The Steven Seagal films with too many words in their titles

Under Siege
Share this Article:

Steven Seagal once reportedly had a bee in his bonnet about the names of his films being three words long. Might he have had a point?


Try three issues of Film Stories magazine – for just £1: right here!

Not including sequels, what are the three biggest-grossest films of Steven Seagal’s movie career?

It’s not a quiz question, I’ll tell you. Going on global numbers, they’re 1992’s Under Siege, 1996’s Executive Decision and 2001’s Exit Wounds. And those three films have something in common.

Again, not a quiz question. They each have two words in the title. Just a random piece of trivia? Sure. But as it turns out, it may just have been the source of some disagreements between star and studio.

After all, the majority of Steven Seagal-headlined theatrically-releases films have three words in their names: the likes of Marked For Death, Out For Justice, On Deadly Ground, Fire Down Below and such like. Yet it’s the two-worders that outgross them. And this had been something of a bugbear for Seagal himself.

“I always hated the fact that the studios insisted on using three-word titles”, he told Variety all the way back in 1992. “It was always their idea”.


Now growing up, I always thought the template for naming a Seagal film was fairly clear. Something pretty dramatic, or suggesting menace, backsides being kicked, or wrongs being righted. Thus, reading an article that Seagal was grumbling? My original instinct was to dismiss it, and not just because Steven Seagal has in more recent times turned into Steven Seagal.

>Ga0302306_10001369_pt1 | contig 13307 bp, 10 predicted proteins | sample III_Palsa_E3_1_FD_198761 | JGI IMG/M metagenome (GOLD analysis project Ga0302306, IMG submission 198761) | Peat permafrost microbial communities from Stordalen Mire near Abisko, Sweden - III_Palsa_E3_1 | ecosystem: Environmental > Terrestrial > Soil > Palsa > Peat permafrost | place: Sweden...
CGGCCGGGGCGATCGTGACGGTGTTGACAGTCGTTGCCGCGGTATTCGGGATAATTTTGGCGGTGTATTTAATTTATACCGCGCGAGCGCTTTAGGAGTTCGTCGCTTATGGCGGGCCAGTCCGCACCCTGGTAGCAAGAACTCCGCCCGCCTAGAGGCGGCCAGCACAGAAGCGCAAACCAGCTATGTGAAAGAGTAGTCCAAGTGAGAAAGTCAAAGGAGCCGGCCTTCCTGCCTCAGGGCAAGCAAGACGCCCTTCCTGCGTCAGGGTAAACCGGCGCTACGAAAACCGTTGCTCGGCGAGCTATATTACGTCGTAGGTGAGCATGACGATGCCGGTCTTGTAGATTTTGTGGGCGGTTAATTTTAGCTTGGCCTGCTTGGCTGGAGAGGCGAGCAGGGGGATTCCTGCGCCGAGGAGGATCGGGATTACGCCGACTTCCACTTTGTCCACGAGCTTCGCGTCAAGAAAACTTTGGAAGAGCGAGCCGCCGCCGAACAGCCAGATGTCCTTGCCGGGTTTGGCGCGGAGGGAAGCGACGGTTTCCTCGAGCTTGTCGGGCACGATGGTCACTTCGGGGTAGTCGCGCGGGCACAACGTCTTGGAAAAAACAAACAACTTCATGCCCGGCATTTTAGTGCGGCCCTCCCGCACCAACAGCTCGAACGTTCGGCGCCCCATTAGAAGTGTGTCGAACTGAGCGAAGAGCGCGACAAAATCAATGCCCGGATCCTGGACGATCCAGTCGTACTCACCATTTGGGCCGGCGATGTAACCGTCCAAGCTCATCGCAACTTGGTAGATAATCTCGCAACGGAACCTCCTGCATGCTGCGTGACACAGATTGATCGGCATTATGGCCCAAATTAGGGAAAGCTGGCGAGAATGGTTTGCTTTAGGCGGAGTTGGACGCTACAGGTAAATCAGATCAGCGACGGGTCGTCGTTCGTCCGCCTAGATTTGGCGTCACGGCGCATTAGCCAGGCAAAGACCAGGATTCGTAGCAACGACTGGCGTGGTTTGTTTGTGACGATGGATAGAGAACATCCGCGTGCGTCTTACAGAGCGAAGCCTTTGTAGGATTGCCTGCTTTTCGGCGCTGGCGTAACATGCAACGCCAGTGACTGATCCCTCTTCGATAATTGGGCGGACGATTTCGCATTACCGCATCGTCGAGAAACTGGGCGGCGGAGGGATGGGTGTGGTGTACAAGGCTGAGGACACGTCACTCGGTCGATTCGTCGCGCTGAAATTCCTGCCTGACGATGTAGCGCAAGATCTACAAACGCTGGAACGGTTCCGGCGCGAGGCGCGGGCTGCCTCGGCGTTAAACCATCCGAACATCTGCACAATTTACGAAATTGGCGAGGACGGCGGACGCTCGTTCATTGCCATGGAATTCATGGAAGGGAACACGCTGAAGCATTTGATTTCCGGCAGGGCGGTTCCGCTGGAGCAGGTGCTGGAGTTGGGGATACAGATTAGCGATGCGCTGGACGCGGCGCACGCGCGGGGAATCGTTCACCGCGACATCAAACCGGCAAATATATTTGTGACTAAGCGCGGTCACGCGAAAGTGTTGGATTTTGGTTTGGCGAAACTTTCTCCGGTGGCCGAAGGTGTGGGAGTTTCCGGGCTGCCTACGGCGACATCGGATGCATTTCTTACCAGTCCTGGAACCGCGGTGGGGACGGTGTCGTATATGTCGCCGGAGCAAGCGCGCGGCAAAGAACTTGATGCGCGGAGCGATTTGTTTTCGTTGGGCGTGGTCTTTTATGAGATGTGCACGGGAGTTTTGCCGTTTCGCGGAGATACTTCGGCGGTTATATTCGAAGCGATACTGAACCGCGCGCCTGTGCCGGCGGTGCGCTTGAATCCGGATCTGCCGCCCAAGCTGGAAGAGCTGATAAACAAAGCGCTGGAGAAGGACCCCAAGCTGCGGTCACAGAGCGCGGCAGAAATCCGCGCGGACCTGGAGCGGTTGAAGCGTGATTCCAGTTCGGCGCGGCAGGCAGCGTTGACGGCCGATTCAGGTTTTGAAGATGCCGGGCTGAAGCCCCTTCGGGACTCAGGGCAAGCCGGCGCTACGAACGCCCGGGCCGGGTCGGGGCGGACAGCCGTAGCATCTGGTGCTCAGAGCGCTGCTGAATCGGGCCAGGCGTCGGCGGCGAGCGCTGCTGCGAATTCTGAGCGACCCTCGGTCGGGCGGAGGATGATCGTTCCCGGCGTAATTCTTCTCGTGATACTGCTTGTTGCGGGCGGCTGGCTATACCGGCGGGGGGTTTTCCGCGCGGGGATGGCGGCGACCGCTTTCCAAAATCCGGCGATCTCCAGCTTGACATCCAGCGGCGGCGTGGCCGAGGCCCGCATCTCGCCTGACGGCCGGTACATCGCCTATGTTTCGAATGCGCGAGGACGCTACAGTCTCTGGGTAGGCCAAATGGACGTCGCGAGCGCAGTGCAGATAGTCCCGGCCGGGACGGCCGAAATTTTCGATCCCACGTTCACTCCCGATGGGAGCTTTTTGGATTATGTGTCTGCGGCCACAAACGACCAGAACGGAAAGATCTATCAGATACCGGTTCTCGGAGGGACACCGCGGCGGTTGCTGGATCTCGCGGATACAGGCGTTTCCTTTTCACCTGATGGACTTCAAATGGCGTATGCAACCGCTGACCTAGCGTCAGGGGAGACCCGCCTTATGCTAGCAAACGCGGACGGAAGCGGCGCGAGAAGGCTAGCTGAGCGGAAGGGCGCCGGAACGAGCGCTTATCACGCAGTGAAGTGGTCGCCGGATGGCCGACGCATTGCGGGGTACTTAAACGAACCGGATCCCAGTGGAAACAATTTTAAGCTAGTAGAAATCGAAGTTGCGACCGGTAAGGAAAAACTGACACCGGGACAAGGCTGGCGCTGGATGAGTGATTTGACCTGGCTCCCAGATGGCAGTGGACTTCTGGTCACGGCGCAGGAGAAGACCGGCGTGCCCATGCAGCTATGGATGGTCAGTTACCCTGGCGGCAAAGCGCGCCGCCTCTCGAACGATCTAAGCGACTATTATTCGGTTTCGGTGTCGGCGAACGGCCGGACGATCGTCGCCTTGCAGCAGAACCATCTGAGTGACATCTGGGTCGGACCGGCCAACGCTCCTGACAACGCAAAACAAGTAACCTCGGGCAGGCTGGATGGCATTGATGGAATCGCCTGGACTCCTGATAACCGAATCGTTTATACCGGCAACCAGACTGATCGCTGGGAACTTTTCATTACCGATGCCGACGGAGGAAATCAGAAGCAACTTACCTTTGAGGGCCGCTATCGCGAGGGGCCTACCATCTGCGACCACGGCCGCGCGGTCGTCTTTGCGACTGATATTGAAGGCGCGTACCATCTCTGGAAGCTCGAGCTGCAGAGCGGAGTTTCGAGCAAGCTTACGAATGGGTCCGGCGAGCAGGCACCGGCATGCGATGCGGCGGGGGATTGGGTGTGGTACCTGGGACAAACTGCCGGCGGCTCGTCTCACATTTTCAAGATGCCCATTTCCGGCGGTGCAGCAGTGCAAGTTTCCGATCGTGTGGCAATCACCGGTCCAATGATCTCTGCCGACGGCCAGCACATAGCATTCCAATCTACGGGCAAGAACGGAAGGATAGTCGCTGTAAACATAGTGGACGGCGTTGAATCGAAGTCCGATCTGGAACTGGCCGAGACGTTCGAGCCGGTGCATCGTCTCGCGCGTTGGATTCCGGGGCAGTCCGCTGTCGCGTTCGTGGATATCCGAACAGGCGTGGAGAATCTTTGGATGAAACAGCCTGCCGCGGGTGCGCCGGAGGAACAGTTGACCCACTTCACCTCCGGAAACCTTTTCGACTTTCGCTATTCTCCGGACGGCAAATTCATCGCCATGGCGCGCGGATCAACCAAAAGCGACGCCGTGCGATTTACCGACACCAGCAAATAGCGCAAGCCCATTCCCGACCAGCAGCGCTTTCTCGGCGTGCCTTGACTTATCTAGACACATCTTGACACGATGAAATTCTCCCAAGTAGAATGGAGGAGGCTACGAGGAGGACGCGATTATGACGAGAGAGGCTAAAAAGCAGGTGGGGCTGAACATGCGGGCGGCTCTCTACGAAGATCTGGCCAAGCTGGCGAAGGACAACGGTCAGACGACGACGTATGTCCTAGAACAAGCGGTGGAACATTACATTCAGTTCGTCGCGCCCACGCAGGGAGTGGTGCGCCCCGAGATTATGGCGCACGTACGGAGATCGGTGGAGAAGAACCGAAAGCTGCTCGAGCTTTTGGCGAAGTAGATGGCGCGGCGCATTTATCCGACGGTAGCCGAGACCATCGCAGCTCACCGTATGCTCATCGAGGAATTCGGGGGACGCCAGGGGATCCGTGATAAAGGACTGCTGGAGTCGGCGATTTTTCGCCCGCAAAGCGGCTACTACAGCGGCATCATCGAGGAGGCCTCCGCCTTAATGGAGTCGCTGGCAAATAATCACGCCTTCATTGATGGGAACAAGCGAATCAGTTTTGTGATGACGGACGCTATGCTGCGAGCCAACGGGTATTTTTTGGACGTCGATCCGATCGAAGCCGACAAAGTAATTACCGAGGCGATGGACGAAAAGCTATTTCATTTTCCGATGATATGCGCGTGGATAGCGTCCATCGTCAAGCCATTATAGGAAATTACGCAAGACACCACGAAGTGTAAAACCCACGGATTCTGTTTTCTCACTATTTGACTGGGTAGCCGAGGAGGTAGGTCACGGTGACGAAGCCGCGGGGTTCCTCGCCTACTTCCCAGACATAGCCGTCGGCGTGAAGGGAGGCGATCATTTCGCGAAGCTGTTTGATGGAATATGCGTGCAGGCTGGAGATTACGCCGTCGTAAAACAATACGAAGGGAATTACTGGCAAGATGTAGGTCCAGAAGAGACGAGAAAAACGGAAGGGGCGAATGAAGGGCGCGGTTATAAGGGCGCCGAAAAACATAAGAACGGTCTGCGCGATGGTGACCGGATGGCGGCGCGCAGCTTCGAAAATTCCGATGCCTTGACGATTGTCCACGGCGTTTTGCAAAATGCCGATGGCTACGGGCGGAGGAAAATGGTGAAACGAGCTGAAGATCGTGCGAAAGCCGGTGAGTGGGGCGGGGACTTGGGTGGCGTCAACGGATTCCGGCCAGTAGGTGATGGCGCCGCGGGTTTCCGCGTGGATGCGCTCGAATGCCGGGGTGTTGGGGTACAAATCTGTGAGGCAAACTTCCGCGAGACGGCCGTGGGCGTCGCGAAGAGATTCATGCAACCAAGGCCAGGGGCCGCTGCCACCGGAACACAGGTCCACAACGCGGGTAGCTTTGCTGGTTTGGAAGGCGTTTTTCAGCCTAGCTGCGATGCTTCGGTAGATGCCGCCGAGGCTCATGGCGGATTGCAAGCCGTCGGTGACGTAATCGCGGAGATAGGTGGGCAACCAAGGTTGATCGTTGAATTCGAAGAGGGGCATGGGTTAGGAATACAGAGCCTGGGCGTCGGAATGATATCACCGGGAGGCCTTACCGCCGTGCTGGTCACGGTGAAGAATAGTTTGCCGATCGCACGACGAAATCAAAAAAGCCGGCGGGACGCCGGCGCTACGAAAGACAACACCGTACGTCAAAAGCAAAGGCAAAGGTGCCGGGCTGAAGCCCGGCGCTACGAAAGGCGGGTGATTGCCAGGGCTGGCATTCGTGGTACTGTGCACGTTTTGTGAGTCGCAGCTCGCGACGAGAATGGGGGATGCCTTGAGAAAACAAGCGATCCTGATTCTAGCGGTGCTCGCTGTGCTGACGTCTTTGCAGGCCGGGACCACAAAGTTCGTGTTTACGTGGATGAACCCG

Yet the thing is, 1990s Steven Seagal might just have had a point.

Let’s look at the film Out For Justice. That was going under a different name for some time until 1990s Warner Bros marketing bosses decided that fewer words were needed. The title for a while was The Price Of Our Blood, and the changing of that did not put Mr Seagal in the best of moods. “My original title was a real Mafia title and related to the film”, he insisted to Variety. “Then they decided to put the other title on it, which didn’t have much to do with the film”. The resultant box office of Out For Justice? A solid $39m, and a comfortable profit for the studio. Yet it was a few dollars down on the previous year’s Marked For Death, the second most successful three word titled film of Seagal’s career.

But Warner Bros, at least until 1992, was unrepentant. “All of the titles had that certain Steven Seagal ring to them”, a studio marketing source insisted. “As soon as you heard the title, you knew what you were getting. Studio marketing people always felt that this was one more way to sell one of his films”.

Steven Seagal movie titles

True. But then, from leftfield, came a gamechanger.

The most successful film – in box office terms at least – of Seagal’s career arrived in 1992. He would play a cook who just happened to also double up as an asskicker, and it’d be directed by Andrew Davis, who’d follow it up with The Fugitive. The film in question? It was called Dreadnought. Only it wasn’t! Because that was the original title of the film in question, and of course it’d turn into Under Siege – the first two-word title of Seagal’s career – by the time it made it into cinemas.